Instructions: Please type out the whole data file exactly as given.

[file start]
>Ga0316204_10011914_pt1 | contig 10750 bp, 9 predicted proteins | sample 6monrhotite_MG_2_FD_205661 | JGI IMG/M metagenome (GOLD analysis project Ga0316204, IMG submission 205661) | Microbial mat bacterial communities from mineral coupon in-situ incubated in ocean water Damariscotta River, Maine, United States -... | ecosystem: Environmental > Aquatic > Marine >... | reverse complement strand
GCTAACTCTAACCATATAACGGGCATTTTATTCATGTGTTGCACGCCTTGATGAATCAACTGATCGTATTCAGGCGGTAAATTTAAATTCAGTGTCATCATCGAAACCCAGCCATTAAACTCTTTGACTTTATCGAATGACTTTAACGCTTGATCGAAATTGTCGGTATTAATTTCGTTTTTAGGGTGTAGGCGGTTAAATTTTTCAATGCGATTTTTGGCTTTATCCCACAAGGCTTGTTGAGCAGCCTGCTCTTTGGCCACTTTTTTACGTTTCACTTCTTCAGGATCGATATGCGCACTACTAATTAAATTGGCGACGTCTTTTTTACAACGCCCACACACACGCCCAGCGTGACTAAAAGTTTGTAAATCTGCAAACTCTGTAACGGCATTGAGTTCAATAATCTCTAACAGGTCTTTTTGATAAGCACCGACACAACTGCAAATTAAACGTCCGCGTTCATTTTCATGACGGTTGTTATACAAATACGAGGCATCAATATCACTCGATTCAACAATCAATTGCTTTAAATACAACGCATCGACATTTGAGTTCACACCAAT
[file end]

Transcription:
>Ga0316204_10011914_pt1 | contig 10750 bp, 9 predicted proteins | sample 6monrhotite_MG_2_FD_205661 | JGI IMG/M metagenome (GOLD analysis project Ga0316204, IMG submission 205661) | Microbial mat bacterial communities from mineral coupon in-situ incubated in ocean water Damariscotta River, Maine, United States -... | ecosystem: Environmental > Aquatic > Marine >... | reverse complement strand
GCTAACTCTAACCATATAACGGGCATTTTATTCATGTGTTGCACGCCTTGATGAATCAACTGATCGTATTCAGGCGGTAAATTTAAATTCAGTGTCATCATCGAAACCCAGCCATTAAACTCTTTGACTTTATCGAATGACTTTAACGCTTGATCGAAATTGTCGGTATTAATTTCGTTTTTAGGGTGTAGGCGGTTAAATTTTTCAATGCGATTTTTGGCTTTATCCCACAAGGCTTGTTGAGCAGCCTGCTCTTTGGCCACTTTTTTACGTTTCACTTCTTCAGGATCGATATGCGCACTACTAATTAAATTGGCGACGTCTTTTTTACAACGCCCACACACACGCCCAGCGTGACTAAAAGTTTGTAAATCTGCAAACTCTGTAACGGCATTGAGTTCAATAATCTCTAACAGGTCTTTTTGATAAGCACCGACACAACTGCAAATTAAACGTCCGCGTTCATTTTCATGACGGTTGTTATACAAATACGAGGCATCAATATCACTCGATTCAACAATCAATTGCTTTAAATACAACGCATCGACATTTGAGTTCACACCAAT